Differences in Oral Food Challenge Reaction Severity Based on Increasing Age in a Pediatric Population


Allergy and Immunology

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Annals of Allergy, Asthma & Immunology


Background: Food allergy (FA) reactions range from mild to severe with differences in age appearing to be an important factor associated with reaction severity.

Objective: To define differences in oral food challenge (OFC) reaction severity in pediatric patients from infancy to adolescence using objective clinical outcomes and standardized reaction grading tools.

Methods: Retrospective review of all positive OFCs at two large institutions between September 2016 and February 2019. Reaction severity was defined by presence of cardiovascular, neurologic, lower respiratory or laryngeal symptoms (CV/N/LR/L), epinephrine requirement and grading using two established FA reaction scales.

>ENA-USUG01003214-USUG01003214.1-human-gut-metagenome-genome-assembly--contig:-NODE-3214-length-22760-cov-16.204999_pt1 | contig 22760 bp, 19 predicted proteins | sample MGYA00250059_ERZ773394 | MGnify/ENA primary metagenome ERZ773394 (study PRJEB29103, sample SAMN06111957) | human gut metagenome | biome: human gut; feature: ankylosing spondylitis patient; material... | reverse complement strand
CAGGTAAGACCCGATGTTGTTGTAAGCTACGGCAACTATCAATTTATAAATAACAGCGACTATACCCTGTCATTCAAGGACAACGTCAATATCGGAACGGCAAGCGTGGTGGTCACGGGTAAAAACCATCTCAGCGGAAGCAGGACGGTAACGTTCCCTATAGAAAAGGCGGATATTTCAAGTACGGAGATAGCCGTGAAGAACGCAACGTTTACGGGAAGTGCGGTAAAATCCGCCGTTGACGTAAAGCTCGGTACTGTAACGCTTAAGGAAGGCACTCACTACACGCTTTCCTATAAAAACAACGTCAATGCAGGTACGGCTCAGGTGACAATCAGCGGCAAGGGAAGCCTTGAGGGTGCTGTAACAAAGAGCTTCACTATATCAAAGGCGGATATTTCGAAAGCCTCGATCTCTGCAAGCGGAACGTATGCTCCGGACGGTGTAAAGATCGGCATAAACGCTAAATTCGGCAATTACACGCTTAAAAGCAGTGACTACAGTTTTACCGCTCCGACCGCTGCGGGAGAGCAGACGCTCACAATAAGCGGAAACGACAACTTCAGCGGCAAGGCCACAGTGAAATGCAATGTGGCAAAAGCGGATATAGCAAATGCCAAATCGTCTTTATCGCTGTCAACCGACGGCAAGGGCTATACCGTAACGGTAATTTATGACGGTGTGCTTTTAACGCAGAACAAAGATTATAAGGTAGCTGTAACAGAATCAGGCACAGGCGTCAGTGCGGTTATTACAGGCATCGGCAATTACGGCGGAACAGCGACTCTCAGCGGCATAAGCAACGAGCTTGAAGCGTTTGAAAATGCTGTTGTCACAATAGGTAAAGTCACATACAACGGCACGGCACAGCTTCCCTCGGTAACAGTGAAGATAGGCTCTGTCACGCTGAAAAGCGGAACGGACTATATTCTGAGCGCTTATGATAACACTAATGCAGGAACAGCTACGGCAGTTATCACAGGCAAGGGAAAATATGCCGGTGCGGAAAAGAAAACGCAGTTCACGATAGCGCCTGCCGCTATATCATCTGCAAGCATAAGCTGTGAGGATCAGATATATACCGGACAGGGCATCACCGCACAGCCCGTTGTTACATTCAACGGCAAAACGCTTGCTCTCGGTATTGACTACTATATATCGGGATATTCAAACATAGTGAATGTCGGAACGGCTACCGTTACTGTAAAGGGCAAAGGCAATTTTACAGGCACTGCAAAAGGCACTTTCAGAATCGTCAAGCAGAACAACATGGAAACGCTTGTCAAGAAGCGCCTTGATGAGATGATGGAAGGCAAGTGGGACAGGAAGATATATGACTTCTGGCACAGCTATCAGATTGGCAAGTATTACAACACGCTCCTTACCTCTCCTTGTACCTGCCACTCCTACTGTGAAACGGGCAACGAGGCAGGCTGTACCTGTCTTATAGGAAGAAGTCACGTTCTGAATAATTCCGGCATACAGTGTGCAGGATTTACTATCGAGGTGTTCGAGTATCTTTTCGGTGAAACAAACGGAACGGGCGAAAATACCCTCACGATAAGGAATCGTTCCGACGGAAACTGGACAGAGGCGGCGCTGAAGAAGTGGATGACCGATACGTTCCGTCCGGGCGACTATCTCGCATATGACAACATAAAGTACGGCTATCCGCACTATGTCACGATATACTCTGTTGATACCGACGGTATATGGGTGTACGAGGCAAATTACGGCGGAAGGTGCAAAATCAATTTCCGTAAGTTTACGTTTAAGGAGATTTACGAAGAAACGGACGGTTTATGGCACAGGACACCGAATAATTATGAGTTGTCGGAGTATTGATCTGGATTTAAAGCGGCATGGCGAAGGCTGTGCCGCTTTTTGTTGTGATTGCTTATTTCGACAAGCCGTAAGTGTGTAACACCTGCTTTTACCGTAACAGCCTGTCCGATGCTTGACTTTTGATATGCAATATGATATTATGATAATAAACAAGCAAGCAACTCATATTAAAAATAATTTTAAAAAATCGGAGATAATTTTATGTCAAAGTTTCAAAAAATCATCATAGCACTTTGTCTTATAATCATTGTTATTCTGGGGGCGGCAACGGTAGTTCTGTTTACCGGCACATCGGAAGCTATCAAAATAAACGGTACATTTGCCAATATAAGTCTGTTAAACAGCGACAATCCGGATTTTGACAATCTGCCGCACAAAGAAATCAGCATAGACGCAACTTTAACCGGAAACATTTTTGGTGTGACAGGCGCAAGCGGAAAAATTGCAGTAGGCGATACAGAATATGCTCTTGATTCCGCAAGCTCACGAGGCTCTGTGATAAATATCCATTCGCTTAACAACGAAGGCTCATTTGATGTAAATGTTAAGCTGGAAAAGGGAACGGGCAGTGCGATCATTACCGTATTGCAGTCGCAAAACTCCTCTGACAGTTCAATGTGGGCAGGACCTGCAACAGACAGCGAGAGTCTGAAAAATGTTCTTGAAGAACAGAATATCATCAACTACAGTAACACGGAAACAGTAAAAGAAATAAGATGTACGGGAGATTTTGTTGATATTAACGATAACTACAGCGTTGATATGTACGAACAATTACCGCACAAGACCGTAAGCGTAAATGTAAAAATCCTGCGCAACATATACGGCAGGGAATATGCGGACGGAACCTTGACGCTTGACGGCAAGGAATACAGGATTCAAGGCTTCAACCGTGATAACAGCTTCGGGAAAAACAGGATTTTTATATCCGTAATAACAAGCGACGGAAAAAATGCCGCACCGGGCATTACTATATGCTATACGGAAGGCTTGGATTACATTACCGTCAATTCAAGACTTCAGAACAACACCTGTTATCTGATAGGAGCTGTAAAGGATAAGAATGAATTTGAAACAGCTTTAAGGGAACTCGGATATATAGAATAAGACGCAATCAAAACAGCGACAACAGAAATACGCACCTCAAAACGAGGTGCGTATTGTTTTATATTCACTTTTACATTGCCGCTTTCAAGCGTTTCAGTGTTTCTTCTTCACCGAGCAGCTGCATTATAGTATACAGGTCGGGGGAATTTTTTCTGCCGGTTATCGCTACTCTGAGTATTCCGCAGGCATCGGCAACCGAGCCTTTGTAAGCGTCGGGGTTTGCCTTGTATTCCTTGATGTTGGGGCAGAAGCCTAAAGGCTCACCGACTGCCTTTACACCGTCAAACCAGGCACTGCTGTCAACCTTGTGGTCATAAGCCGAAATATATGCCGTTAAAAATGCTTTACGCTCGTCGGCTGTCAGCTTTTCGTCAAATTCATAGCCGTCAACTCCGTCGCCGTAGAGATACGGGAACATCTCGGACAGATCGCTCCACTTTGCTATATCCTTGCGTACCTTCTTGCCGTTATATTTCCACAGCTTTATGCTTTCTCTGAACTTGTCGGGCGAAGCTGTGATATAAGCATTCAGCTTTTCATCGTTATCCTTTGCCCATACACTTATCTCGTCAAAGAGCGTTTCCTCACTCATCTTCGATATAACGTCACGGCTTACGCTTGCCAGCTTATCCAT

Results: Infants and toddlers demonstrated fewer reactions involving CV/N/LR/L symptoms compared to older age groups. Epinephrine was also required less frequently during reactions in infants and toddlers, compared to older age groups. There was no difference in reaction severity in infants and toddlers based on clinical history of eczema. Increasing age was significantly correlated with increased epinephrine requirement (R 2 =0.12, p=0.002), elevated CoFAR score (R 2 =.012, p=.003), and approached significance for increased PRACTALL score (R 2 =.005, p=.057). History of asthma and sesame allergy were identified to be positively correlated with more severe reactions.

Conclusion: Infants and young toddlers demonstrate less severe reactions during OFCs compared to older age groups supporting early food introduction practices. In children under 12 months of age, severe reactions are most rare calling into question screening practices using specific allergy testing prior to food introduction. Standardized reaction grading tools may be valuable instruments to categorize reaction severity during OFCs.



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